I sat in a Writer’s Conference listening to a local magazine owner speak about their submission policy and the ins and outs of the magazine business. I was also concentrating on drumming up the courage to approach her after the session.
Inside my head, I was ordering the words I’d say to her.
As soon as she wrapped up her talk, I rose from my seat– the first to introduce myself. As I began to share part of our adoption story of one child, a raven-haired beauty with ringlets of hair falling past her shoulders, drew near and mentioned she had adopted five children.
Immediately, the magazine owner’s attention shifted to the other mother, who also mentioned her career as an attorney. My degree was in pre-law. Law school was my lifelong dream, which never came to fruition.
To add salt to the wound, the other mom had flawless skin and appeared to be in her early thirties — I was certain she moonlighted as a runway model when she wasn’t raising children or spending hours in the courtroom. She seemed so perfect with her radiant skin, career, and angel-sleeved, fuzzy white sweater.
Their conversation continued and I quietly slipped away, my story untold, a knot in my stomach. Envy, selfishness, and lies flooding my heart.
I have nothing to offer. Why did I come here? How in the world can someone have five children and look so immaculate?
Okay, so I’m a little insecure. The lies seeped in, and I wandered aimlessly down the hall toward the cafeteria for lunch. Alone. I meandered through the line of people, the serving trays, and the conversations of writing projects, which flowed as steadily as the nearby soda fountain. I discovered an empty chair and sank down to eat. Alone.
Suddenly a voice punctured my pity-party, May I sit here?
It was her. The perfect mom.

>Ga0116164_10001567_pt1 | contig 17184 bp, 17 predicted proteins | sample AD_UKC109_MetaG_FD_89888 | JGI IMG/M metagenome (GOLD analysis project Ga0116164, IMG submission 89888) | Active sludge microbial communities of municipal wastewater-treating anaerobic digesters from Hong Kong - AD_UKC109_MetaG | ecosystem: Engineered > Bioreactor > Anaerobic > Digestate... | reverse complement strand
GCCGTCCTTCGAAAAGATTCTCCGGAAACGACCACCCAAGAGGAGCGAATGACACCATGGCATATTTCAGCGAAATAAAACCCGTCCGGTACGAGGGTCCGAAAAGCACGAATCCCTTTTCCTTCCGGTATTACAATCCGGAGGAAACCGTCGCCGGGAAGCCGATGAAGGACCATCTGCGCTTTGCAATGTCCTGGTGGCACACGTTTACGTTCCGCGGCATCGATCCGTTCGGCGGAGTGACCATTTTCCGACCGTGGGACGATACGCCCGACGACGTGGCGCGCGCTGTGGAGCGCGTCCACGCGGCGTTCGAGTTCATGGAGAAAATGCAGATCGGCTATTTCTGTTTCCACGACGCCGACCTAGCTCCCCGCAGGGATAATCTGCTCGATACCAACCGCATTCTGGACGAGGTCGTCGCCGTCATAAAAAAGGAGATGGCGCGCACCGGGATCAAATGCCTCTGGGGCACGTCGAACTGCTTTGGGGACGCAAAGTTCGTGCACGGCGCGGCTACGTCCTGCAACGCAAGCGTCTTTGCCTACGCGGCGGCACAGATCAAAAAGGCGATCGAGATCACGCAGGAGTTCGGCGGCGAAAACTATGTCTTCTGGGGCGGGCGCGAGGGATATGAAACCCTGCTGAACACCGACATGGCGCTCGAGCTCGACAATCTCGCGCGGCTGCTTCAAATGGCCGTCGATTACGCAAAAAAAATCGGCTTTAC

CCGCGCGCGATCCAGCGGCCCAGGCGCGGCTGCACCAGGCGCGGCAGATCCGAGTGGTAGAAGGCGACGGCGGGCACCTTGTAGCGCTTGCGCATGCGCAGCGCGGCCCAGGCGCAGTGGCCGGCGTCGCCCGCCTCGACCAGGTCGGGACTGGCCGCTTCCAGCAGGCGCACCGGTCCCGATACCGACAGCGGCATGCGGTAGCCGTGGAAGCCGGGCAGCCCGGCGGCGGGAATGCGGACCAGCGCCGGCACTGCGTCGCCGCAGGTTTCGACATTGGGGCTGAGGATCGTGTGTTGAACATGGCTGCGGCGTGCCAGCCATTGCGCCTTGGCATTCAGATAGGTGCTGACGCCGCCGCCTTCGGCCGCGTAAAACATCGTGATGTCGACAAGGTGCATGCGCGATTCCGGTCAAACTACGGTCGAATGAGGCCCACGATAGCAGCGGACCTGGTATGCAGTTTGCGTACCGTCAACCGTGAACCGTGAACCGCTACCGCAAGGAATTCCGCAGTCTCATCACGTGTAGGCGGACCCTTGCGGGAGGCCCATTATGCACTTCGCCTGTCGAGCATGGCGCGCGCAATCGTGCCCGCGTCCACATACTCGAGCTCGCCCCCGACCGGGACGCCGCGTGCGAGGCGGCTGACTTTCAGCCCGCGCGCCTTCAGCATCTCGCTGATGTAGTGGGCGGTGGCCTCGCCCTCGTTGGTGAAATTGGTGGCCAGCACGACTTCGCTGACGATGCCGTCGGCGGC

She placed her food on the table and bent over to pull up a chair. Her dark eyes intensely locked onto mine and she began asking me questions about my story, excitement in her voice.
I asked her questions as well. About her writing. About her life. She was winsome, laughing as she told parts of her story and how the Lord provided in unexpected ways.
As the weekend progressed, I spent more time with this lovely woman, tears in our eyes as we delved into our pasts to share with the other. Ultimately sharing His redemption in our lives.
I discovered how beautiful she is on the inside. Her life was far from perfect. Her husband has a terminal brain disease. There are wayward children.
Between the two of us, there were addictions, treatment facilities, and health issues. Times when we both had husbands who couldn’t drive for a season. I shared my brother’s brain injury, seizures, and subsequent death in his early twenties.
We both bear recent wounds from other believers and the church, times we’ve felt completely alone and isolated from the body of Christ.
Yet, the most miraculous thing we share is a deep heart of gratefulness.
In the world’s eyes, it must seem nonsensical to be thankful. Honestly, it often makes no sense to me. Because there is absolutely no other explanation for two women, who are bloodied and bruised from life, who can still praise the Father — the One who has delivered and rescued us from ourselves.
Although we both deeply grieve and long for heaven, the trials have carved a spirit of thankfulness. A neediness for the only One who can love us perfectly.
As we tightly embraced and whispered words of love upon each other’s shoulders at the end of the conference, I gave thanks to a God who loves and sees me. A God who pursued my wretched, pity-partying, envious self to bless me with a kindred spirit.
A woman who had the courage to say hello. And, by His grace, the openness of my heart to respond with my own hello.
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